Once upon a time there was an old rosebush which grew strong and stoic and from whose stems sprung gorgeous roses which bedecked the entrance door of an old house. He has lived there for three generations: three generations of women, the rosebush insists on adding. For, although many men have come and gone through that door – some never to come back – the committed rosebush survives mainly to follow the lives of those women, so diverse and yet so similar. After all, what is the use of being a solid and respectful rosebush if one cannot develop the skill to spend one’s days investigating somebody’s? As for his choice, in all due fairness, the lives of those women were incomparably more interesting than those of the men. All through those years, his heart glowed with joy at the transformations of the women but also grew faint with the sudden growing up and the unforgiving growing old. Sad, he took pity at the unexpected toughening and shed furtive tears at the break of day (or were they simply dew drops?). Later on, relieved, his tender eyes learned to accept and eventually rejoice at all the changes. It was indeed a noble and generous rosebush. So many words said, so many unsaid. So much joy and so much sadness. The rosebush, day after day, memorized it all in his rosebush mind: the lives of those women had become the reason for his existence. Truth be said, he took much pleasure in telling everything, with all the due details and very little exaggeration, to the small rosebuds that sprouted and bloomed with curiosity. Little by little then, he became an excellent storyteller and wove beautiful narratives about those strange and fascinating women. The roses, curious as only roses can be, sighed at the love stories, gasped in surprise at the adventures and grieved over the misfortunes of the women.
One was the grandmother. The other, the granddaughter.
The rosebush, despite himself, admits that his roses have a je ne sais quoi of superiority. When they can’t impress the garden with their wondrous colors, they distinguish themselves through their intense and exotic fragrances, causing quite a stir particularly with the jasmines. The rosebush is right, there is no way to deprive his roses of their voluptuous beauty, of their blossoms and inebriating scents. For dubious reasons, however, which escape the understanding of the wise rosebush, thorns grow and prick little hands (probably the hands of the granddaughter’s daughter – rosebushes cannot know everything). Wrong are those who think that thorns exist to protect the roses: the grandmother’s hands as well as the granddaughter’s were indeed dexterous and knew very well how to avoid the evil thorns.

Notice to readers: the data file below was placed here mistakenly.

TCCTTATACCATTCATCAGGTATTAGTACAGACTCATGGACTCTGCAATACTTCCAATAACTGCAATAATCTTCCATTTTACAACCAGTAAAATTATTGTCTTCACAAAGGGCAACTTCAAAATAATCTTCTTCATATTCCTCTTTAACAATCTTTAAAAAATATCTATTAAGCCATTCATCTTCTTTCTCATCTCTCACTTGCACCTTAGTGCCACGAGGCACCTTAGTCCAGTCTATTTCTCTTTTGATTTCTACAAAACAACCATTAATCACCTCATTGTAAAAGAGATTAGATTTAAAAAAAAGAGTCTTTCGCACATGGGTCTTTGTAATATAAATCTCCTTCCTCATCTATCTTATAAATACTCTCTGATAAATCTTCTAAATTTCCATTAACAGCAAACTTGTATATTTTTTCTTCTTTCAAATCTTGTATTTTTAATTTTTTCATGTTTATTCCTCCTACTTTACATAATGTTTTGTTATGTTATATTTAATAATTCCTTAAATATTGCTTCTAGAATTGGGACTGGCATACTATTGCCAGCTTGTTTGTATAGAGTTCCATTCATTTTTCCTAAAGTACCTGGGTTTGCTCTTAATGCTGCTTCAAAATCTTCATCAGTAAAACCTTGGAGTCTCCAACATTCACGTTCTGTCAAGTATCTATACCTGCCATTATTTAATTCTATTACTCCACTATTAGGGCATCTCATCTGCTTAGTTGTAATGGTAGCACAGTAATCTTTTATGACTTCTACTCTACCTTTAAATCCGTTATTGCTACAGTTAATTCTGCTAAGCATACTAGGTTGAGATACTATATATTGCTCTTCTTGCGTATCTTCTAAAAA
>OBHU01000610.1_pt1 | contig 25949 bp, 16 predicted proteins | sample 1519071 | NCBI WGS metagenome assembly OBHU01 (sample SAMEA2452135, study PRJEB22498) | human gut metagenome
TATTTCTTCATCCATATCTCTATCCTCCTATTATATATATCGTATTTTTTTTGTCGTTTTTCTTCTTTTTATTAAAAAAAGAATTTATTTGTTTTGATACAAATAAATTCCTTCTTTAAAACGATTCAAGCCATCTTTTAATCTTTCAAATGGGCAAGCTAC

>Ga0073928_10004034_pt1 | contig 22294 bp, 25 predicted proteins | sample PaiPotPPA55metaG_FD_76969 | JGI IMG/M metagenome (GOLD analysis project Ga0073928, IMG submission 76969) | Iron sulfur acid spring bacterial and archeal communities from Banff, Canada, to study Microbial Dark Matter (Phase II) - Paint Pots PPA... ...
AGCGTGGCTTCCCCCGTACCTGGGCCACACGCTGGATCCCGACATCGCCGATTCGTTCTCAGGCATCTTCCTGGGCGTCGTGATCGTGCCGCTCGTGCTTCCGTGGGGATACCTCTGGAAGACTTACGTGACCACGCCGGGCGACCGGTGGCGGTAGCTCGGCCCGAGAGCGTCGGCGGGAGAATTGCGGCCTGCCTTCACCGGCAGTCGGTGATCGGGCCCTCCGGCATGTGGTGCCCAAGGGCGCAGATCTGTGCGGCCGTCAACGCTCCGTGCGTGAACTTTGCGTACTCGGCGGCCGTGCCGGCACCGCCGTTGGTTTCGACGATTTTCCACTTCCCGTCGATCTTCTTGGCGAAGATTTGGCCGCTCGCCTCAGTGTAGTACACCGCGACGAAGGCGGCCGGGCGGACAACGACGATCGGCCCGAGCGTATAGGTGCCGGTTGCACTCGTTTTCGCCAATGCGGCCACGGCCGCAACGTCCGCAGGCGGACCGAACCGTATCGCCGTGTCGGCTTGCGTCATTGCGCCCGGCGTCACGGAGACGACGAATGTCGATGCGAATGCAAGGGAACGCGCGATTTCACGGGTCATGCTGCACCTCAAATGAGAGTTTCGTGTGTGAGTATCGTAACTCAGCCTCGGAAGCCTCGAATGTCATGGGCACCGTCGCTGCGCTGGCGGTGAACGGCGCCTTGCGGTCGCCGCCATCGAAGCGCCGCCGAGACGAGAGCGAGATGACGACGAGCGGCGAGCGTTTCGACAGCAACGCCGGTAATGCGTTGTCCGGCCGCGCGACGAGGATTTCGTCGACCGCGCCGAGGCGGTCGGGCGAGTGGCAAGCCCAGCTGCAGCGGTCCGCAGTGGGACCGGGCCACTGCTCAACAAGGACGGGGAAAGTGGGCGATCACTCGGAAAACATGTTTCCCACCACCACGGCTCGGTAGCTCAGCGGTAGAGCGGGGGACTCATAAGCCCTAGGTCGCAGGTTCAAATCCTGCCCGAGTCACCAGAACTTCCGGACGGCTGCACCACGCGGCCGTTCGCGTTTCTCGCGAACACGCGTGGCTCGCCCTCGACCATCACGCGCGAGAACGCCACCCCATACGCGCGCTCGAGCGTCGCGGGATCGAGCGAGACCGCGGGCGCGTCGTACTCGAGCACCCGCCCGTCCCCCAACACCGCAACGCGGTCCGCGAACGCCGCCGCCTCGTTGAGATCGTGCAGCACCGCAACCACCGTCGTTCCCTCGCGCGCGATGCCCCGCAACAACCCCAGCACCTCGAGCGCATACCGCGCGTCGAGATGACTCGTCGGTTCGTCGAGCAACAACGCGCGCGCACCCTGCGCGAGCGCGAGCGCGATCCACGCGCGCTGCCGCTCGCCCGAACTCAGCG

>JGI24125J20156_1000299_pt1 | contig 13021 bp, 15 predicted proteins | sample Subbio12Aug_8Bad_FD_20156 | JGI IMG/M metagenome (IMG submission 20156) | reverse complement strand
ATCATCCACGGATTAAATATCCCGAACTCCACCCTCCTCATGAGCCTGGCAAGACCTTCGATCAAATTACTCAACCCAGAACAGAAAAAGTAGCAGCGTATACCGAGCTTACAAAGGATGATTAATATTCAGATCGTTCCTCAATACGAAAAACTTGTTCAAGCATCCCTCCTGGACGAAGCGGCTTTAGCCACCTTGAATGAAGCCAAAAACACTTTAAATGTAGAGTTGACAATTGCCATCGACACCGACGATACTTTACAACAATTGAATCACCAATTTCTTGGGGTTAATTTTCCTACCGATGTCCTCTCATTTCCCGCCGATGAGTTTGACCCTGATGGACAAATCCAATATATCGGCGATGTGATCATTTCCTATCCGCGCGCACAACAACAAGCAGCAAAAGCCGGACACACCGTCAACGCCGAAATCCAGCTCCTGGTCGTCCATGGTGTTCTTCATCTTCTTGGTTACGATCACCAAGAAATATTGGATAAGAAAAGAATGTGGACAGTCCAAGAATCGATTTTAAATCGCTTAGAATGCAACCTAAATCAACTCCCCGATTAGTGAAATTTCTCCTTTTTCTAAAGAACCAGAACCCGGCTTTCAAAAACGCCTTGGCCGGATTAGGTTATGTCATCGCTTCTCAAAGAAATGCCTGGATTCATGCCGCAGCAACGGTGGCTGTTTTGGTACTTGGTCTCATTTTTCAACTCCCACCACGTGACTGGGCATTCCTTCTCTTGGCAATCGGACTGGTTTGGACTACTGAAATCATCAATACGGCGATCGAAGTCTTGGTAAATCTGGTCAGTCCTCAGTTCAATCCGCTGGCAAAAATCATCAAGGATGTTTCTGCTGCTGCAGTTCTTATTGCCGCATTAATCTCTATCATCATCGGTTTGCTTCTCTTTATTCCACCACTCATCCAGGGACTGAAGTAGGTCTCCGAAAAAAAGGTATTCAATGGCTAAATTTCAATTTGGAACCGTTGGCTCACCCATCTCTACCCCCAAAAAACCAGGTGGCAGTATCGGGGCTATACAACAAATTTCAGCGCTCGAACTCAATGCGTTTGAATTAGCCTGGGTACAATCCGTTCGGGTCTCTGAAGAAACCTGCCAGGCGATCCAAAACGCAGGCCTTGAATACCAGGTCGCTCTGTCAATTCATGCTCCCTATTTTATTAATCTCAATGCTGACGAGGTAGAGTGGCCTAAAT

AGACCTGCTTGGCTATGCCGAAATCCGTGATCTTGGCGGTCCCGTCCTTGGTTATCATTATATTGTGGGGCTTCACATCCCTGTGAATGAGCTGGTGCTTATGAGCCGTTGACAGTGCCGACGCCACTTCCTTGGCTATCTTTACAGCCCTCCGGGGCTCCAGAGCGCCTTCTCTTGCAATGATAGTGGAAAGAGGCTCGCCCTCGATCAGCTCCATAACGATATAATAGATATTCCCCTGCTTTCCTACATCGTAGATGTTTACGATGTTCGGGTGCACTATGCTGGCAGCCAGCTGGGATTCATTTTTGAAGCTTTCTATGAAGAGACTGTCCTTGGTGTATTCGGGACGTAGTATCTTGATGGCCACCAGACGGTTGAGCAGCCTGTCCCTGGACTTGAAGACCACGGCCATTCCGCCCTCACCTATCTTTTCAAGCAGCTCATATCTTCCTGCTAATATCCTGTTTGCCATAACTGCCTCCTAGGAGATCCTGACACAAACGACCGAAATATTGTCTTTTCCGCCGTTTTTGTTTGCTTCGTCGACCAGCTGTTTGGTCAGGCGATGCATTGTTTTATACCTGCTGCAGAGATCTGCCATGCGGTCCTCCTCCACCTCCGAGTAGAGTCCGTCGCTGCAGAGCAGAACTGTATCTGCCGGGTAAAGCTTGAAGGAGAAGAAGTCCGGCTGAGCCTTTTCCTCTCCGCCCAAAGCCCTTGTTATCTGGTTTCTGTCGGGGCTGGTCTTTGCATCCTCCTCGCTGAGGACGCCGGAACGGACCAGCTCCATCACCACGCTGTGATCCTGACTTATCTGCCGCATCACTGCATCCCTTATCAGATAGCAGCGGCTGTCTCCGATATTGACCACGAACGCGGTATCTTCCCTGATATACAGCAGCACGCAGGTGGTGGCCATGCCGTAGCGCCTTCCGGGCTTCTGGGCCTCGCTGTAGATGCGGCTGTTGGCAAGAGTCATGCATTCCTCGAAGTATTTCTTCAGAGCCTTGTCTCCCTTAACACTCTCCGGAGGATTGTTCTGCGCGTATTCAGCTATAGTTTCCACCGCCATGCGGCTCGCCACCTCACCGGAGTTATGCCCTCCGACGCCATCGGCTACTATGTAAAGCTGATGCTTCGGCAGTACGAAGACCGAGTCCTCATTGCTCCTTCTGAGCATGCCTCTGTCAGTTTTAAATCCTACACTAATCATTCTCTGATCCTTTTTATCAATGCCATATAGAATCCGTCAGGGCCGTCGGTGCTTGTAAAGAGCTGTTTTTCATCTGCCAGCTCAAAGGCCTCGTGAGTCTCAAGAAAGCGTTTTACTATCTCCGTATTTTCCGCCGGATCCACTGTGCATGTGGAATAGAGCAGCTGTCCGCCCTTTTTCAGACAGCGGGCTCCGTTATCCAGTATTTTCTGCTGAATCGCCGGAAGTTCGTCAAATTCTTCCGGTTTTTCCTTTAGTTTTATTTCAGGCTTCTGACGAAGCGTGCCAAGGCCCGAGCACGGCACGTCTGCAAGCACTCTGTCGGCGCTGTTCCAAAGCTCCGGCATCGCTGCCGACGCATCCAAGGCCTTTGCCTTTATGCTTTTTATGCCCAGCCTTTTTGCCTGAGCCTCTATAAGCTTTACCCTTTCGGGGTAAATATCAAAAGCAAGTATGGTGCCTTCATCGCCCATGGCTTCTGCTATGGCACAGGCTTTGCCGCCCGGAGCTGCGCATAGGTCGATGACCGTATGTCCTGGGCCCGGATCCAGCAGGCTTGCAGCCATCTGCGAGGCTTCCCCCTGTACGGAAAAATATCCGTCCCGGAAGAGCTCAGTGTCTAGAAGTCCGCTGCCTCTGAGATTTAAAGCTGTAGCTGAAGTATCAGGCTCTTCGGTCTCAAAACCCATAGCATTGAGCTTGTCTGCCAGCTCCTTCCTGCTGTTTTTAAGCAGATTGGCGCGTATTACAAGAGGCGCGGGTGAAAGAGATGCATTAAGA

The last rosebud that had sprouted, with the strength from the solid rosebush, survived two storms and some nasty frosty days. It became a beautiful rose. In accordance with the fate of roses, it grew beautiful and proud of itself, awaiting the right day to showcase its splendor. After a cold night, right after the rising sun put out its first rays, it rehearsed its blossoming and by noon coquettishly opened its last petals, attracting butterflies, bees and some eyes. Gorgeous and majestic, it reigned a predictable short reign in the garden of those women, who no longer seemed to care for the roses. That Sunday afternoon, to the rosebush’s surprise, the granddaughter who had been absent for long, dashes inside the house. So much love, so many stories, so much to say and how little was said on that Sunday: the impatient granddaughter does not linger long. The rosebush senses it all, he remembers the story of the grandmother, he remembers the story of the granddaughter… and weeps for both – his life had not come through unscathed in face of their forced separation. The granddaughter, although visibly touched, tries at the same time to hide her feelings. On the way out, her trained eyes spy the beautiful rose. (For the granddaughter is fascinated by flowers and has helped herself from the rosebush’s roses for decades, to a point where the rosebush resented her for a while). This time, however, the generous rosebush lets go of whatever ill feelings he might have harbored; knowing the granddaughter the way he did, knowing the grandmother the way he did, he performs the expected sacrifice: he bows and curves his stem for the wrinkled and slightly shaky hands. The aged hand cuts the flower in the first attempt. The most beautiful rose of the garden is offered to the granddaughter. The granddaughter, for some seconds, forgets it all: she closes her eyes and brings the rose to her lips and feels (this is what the rosebush imagines) the sweetest fragrance she had ever felt. The smell of my childhood, she thinks. The granddaughter relents and hugs her grandmother tenderly. The rosebush is happy, despite the fact that he had lost his most beautiful creation. The rosebush had fulfilled his purpose.
Rest in Peace, Nana.
(In loving memory of my Grandmother Jupira Martins de Oliveira)